I saw the Mother’s Day clip from Last Week Tonight with John Oliver and it was such a great reminder of how good we have it in Canada as moms. Sure we still get puked on, woken up countless times and get hit and yelled at over the simplest things. But we are able to stay at home with our babies, spend that precious time with them and form a special bond without losing our job or having no income when we’ve just added another member to our family to feed and clothe.
When I search for a list of maternity leaves, I struggle to find consistent information. Huffington Post puts Canada in the top 5 and from my experience, I think they’re pretty accurate.
Huffington Post writes:
Length Of Maternity Leave: 52 Weeks
Percentage Of Wages Paid: 55 per cent at 17 weeks for maternity leave, and the additional 35 weeks can be taken by either parent. Wages also depend on province.
In Canada, you get 55% of your income (which gets capped for really high incomes) for a year and if your company is large enough, your position is held for you. If you work for a large, supportive company, they often top your salary off and pay the 45% so you get your full salary for a year if you definitely return to the company after your year is up. So if you have a good job at a large company, with a good employer, you can enjoy your regular income while taking in the first year of motherhood hands on! Canada is also great for giving fathers options to take paid leave to stay at home with a newborn. That’s awesome!
I am so grateful for this, although I never went back to work outside of our home, I can’t imagine, as a new mom, having to go back to work within a few weeks of giving birth. First of all, ouch! No matter how you deliver, you need time to heal. You’re figuring out how to breastfeed, which took me over a month to master with my little guy! You’re exhausted from getting up during the night for feedings. Instead of sleeping when baby sleeps, you’re off making a living! In most cases, you will have to send your infant to a childcare facility. Before becoming a parent, before meeting your child, you have to decide the right place where your child is going to spend probably 50 hours a week, with a stranger. You’ll have less time to prepare homemade baby food or organize healthy meals. You’ll probably be less likely to continue breastfeeding as pumping at work isn’t always convenient!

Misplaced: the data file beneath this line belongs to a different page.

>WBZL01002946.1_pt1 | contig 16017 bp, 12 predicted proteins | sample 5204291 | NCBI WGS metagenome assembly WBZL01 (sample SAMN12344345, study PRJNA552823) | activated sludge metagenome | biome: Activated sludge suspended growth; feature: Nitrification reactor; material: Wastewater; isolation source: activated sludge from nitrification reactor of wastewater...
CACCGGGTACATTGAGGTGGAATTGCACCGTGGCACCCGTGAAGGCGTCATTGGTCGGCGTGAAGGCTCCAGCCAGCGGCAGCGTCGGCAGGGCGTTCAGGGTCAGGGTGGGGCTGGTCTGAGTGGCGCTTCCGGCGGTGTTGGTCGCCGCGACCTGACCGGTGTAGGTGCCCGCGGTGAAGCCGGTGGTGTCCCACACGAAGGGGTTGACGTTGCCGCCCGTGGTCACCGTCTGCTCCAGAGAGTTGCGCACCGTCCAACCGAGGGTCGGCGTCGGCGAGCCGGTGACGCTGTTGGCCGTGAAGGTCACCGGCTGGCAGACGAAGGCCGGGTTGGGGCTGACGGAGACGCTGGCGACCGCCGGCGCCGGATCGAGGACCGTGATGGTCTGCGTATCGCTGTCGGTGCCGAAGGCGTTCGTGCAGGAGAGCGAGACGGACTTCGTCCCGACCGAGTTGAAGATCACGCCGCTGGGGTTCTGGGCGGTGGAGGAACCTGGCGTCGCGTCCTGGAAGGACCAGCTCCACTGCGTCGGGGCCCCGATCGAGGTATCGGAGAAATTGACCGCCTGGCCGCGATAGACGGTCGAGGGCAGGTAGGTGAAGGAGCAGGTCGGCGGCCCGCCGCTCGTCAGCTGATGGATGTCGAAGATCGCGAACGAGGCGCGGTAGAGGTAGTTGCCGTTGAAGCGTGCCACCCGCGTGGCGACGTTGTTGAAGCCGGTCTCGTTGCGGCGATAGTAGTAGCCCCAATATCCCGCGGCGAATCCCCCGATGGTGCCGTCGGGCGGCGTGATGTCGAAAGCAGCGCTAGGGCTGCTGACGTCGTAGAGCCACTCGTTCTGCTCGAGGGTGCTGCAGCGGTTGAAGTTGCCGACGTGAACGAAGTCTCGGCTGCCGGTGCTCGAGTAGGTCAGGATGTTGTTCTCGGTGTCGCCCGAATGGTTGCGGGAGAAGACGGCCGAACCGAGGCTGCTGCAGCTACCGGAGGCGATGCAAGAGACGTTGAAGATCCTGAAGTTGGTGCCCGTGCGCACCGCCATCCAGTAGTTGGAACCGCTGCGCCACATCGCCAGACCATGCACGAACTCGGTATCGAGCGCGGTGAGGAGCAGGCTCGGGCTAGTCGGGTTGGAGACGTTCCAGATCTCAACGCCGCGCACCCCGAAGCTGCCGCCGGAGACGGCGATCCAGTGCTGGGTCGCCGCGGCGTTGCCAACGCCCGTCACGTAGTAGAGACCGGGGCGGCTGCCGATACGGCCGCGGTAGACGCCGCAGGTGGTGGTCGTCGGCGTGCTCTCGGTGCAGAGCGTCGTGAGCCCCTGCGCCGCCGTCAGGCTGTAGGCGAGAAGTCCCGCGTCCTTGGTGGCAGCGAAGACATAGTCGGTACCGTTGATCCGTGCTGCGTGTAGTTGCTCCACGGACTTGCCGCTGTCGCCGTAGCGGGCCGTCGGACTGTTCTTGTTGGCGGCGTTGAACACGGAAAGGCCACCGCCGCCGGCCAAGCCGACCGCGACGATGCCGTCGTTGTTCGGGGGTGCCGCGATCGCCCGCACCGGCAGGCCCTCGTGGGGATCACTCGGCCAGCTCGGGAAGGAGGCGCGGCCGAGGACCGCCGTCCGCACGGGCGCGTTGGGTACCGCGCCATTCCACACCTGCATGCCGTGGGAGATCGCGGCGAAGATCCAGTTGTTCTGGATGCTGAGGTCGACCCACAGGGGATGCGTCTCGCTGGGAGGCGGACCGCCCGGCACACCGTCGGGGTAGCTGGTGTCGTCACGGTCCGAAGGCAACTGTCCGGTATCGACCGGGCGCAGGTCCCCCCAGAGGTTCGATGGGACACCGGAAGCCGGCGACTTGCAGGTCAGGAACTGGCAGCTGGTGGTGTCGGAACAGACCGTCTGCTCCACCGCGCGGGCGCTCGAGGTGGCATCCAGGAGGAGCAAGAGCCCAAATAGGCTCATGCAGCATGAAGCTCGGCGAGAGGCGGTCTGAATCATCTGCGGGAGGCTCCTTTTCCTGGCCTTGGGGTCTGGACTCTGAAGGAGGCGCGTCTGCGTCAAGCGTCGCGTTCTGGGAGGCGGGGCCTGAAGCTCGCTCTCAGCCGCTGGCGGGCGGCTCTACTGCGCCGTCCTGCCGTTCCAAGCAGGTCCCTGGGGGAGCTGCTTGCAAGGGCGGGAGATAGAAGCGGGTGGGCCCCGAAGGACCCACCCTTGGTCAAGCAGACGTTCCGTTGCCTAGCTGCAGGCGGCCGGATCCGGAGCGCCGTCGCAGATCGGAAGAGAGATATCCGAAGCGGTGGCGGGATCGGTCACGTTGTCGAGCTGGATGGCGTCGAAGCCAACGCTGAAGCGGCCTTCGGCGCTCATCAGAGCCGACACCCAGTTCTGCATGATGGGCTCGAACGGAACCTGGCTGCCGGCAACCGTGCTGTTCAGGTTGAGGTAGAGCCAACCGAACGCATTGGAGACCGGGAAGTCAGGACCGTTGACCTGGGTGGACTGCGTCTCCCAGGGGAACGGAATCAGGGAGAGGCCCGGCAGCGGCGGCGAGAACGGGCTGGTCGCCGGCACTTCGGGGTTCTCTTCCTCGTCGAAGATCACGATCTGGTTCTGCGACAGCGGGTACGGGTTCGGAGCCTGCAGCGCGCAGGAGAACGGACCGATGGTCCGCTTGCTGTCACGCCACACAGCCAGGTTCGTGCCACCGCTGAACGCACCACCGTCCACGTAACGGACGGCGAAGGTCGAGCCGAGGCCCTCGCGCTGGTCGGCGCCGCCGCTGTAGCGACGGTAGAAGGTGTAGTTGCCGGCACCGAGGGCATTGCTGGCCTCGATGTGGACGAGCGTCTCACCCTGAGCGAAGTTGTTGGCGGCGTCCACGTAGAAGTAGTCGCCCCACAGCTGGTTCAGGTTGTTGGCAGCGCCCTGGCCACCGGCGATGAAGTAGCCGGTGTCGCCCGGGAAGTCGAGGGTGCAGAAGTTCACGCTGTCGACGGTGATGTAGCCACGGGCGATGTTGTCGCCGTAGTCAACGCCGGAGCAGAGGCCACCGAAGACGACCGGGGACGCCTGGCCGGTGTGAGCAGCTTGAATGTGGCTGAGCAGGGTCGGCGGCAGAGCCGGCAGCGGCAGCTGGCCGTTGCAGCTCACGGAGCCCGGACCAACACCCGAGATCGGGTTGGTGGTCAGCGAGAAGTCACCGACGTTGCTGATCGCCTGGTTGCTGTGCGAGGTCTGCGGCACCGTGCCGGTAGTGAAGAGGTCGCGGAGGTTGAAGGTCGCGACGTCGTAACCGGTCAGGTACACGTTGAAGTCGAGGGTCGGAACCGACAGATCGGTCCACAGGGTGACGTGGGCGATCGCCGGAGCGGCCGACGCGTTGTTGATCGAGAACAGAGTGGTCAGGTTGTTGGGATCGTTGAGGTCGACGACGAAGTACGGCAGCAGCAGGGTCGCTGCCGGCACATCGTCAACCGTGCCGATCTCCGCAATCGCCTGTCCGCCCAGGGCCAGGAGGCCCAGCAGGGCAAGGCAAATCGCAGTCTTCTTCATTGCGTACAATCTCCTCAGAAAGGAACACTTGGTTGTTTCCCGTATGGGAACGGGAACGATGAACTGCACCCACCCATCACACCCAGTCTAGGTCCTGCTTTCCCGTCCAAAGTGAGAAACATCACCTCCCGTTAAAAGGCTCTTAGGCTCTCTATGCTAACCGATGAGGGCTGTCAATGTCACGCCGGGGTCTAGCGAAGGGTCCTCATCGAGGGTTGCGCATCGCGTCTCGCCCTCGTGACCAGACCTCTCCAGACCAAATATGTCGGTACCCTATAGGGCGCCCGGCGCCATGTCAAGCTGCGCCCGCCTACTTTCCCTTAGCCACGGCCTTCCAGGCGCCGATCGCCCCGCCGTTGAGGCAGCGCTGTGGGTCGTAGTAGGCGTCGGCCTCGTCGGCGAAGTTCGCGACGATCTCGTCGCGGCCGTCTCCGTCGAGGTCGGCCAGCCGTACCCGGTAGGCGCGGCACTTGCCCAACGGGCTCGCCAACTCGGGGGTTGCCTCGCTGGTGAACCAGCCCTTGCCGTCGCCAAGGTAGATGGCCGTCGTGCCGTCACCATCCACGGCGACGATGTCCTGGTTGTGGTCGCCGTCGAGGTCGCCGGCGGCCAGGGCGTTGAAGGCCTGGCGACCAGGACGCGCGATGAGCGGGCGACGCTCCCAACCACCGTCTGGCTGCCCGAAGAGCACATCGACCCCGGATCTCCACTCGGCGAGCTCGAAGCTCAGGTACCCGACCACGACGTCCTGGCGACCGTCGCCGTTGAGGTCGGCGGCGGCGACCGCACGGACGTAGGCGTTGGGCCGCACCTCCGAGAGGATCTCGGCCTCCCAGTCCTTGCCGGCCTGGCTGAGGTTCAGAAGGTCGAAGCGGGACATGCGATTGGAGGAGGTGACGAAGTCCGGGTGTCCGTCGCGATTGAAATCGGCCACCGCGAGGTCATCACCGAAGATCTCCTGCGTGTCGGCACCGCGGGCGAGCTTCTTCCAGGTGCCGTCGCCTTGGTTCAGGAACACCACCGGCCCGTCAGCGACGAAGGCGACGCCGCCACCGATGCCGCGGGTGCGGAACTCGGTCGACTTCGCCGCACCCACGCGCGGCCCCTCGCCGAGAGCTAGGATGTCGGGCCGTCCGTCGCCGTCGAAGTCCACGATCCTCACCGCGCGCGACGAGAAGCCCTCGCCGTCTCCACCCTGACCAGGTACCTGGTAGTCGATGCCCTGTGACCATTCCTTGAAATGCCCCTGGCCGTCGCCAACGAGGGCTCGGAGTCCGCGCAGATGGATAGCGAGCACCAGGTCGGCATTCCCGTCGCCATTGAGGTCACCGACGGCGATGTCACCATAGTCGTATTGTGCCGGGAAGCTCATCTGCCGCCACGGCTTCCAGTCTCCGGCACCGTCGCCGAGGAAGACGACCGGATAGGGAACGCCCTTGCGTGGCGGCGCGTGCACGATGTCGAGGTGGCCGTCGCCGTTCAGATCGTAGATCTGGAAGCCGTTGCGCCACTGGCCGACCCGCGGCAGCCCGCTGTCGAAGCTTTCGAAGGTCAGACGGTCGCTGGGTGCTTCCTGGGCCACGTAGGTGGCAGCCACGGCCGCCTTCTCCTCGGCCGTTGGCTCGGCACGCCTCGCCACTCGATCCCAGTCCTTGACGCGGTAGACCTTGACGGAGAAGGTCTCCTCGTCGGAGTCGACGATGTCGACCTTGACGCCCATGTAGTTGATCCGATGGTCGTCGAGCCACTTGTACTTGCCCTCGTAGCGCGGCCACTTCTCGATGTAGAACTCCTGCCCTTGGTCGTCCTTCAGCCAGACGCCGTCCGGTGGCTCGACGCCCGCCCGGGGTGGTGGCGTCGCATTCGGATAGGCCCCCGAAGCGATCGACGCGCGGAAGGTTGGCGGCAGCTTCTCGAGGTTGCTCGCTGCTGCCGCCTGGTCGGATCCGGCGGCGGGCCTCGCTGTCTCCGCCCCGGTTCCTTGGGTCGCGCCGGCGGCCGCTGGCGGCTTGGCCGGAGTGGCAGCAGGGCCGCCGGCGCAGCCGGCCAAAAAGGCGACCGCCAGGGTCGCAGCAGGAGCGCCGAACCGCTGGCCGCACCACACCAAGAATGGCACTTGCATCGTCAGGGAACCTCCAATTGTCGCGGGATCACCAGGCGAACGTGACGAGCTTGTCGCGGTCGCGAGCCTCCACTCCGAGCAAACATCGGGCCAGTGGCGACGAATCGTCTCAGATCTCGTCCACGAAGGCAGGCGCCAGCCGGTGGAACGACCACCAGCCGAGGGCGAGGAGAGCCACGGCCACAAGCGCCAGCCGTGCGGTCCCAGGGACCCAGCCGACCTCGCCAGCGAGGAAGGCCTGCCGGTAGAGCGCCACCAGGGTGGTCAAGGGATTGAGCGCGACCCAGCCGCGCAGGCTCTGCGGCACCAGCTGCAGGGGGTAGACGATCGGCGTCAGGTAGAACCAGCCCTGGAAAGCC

When my husband and I took a prenatal class, I remember the nurse teaching the course said that Canada gives 1 year of leave to encourage mother’s to breastfeed for the first year of baby’s life because breastmilk and all the other benefits of a parent being at home for that first year is so important for the baby’s health that it’s worth the government giving us a year, just based on the money they save on healthcare.
We are so blessed to see the rapid changes a baby goes through in the first year, the first sounds they babble, the first words they blurt out. We have the privilege to be there when they roll over, crawl for the first time and take their first steps. That’s such an amazing gift!
If you live in a country that provides paid leave, try to enjoy every moment. When you’re at your wits end and feel like you’re going to go crazy from spending so much time with your little one (we’ve all been there!) try to think of how fortunate we still are to have this time, even if it is exhausting. Being a mother is the most exhausting and fulfilling job I’ve ever done and I’m so thankful that I live in a country that has allowed me to do it full-time, without having to juggle a second job.
If you’re a mom living in a country that doesn’t provide paid leave, my heart goes out to you when you have to leave your infant so soon. My hat goes off to you for juggling a newborn and a career. You are a superstar and an awesome mom! I hope you were spoilt this past Sunday!